systemd is a system and service manager for Linux.It is (retro) compatible with systemV and LSB init scripts. It is relatively new but has been widely accepted by major Linux distributions.
Frankly, at first, I did not like it, I saw it too complex, bulky and don’t see any shell script on the service management, but remembering the wisdom of Master Foo Discourses on the Two Paths, i give it one opportunity and I just fell in love.
I’ll outline a few things that I find awesome about systemd, In no particular order:
1.- It don’t use Shell scripts
Ok it is not clear but systemd is faster and scale better in bootup, when we use scripts they call many times commands like grep, awk, cd, ls and others, so this execution is slow (but easy to hack).
2.-Use the units concept
One unit is a file than encodes information about a service (.service),a mount point (.mount),a device(.device), a socket (.socket), a timer (.timer) and other abstract entities, we can enable, disable, start, stop , restart, mask units. See
man systemd.unit for details.
$ sudo systemctl start unit $ sudo systemctl stop unit $ sudo systemctl enable unit $ sudo systemctl disable unit
3.- We can check the system state
Just with this commands:
$ systemctl status
and list running and failed units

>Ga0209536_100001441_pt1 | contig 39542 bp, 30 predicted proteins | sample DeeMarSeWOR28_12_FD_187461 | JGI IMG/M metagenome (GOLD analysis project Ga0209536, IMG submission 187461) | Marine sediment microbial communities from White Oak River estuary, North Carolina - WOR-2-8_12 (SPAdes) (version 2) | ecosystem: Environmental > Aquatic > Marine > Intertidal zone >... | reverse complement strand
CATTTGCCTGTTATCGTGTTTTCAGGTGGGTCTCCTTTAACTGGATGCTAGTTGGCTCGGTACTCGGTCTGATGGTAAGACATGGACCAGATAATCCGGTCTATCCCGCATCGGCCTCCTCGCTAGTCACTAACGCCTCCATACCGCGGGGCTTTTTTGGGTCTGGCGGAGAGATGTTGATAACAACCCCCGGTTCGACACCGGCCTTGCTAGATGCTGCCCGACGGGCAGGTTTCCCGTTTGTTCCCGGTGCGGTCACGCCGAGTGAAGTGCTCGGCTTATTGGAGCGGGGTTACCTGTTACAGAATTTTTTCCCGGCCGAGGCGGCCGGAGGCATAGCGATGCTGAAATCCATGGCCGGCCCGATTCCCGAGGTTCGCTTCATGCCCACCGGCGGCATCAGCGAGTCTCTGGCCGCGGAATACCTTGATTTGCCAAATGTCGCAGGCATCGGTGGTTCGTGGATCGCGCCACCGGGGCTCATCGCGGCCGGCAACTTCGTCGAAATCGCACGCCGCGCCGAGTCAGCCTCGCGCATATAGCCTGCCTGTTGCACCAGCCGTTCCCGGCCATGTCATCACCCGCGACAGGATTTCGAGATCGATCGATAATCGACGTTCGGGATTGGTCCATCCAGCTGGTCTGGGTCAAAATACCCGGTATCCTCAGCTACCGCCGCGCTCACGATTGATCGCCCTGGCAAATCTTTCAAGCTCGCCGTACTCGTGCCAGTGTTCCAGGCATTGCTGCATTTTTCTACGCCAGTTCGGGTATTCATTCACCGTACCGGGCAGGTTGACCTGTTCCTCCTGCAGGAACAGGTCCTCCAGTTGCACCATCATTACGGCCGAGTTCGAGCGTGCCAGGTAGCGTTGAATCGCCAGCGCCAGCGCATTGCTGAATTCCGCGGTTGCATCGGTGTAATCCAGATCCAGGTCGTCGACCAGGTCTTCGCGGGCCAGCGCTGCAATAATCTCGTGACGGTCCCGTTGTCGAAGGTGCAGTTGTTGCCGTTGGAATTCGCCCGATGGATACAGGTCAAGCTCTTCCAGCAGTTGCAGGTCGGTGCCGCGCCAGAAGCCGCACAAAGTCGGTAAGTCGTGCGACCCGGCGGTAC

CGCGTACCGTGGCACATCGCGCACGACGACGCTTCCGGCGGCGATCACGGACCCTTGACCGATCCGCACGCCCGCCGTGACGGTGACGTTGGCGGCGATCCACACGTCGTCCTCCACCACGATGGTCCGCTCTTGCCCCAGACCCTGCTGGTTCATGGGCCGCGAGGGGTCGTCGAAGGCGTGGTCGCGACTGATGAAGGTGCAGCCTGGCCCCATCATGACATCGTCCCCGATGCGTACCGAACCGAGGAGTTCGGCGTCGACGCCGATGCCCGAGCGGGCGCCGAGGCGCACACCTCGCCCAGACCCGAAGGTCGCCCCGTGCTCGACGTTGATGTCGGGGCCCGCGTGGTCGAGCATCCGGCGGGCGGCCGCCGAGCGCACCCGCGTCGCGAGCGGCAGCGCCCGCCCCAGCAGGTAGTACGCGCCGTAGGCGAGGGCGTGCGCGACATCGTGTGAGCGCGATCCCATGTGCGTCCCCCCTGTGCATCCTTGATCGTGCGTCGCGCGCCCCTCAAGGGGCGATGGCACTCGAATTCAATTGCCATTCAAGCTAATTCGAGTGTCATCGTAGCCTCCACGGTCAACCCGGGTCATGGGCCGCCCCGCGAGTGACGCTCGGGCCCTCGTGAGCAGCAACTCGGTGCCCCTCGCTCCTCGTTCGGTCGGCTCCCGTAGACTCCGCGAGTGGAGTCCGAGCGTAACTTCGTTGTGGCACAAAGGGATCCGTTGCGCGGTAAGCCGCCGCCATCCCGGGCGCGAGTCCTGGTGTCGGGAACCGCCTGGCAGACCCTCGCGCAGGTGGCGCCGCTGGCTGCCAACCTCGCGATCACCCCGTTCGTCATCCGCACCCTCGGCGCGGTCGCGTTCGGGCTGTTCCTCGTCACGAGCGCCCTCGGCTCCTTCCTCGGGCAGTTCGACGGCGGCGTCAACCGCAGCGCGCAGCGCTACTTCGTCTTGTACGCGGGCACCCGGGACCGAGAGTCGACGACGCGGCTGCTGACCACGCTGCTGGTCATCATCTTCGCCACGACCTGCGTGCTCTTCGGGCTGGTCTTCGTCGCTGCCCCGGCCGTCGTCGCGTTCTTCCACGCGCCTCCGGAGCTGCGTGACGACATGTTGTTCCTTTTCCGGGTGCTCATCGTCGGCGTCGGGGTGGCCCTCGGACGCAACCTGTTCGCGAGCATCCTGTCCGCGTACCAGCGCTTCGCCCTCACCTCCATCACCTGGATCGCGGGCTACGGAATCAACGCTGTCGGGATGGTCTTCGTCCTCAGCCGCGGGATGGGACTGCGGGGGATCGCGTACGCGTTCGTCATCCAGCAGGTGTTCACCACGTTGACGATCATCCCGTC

$ systemctl list-units $ systemctl --failed
4.- It is hotplug capable
systemd assumes that all resources may appear and dissapear at any time, this is one of the reasons because systemd depends of dbus but right now, our systems become dynamic systems with lowest downtime when adding or removing hardware.
5.- It is modular
All of what is now rc.sysinit is split out into many independent services, each of which is well documented and easy to understand.
6.- Can deploy containers with systemd-nspawn
I talk about it in this post.
7.- The systemd timers
Timers have built-in support for calendar time events, monotonic time events, and can be run asynchronously.Timers Timers can be used as an alternative to CRON and “at command” but timers have a more complex syntax than crontab entries but our duty as sysadmins is learn it.
8.- systemd is a cross-distro project
Every major and many, many minor distros have had people contributing to systemd, it is the default in Debian 8, Fedora, OpenSuse, Ubuntu (Leaving Upstart for systemd) and many many others distros use systemd.
9.- systemd do power management
You can poweroff, restart, suspend or hibernate using systemd. (for unprivileged users you need polkit)
$ sudo systemctl poweroff $ sudo systemctl reboot $ sudo systemctl suspend $ sudo systemctl hibernate
10.- Have a build-in logging system
systemd has its own logging system called the journal; therefore, running a
syslog daemon is no longer required. To read the log, use:
The systemd journal event notification message logging classification corresponds to classical BSD syslog protocol style (RFC 5424).
For more information about systemd:
- PID ONE, Lennard’blog
- systemd man pages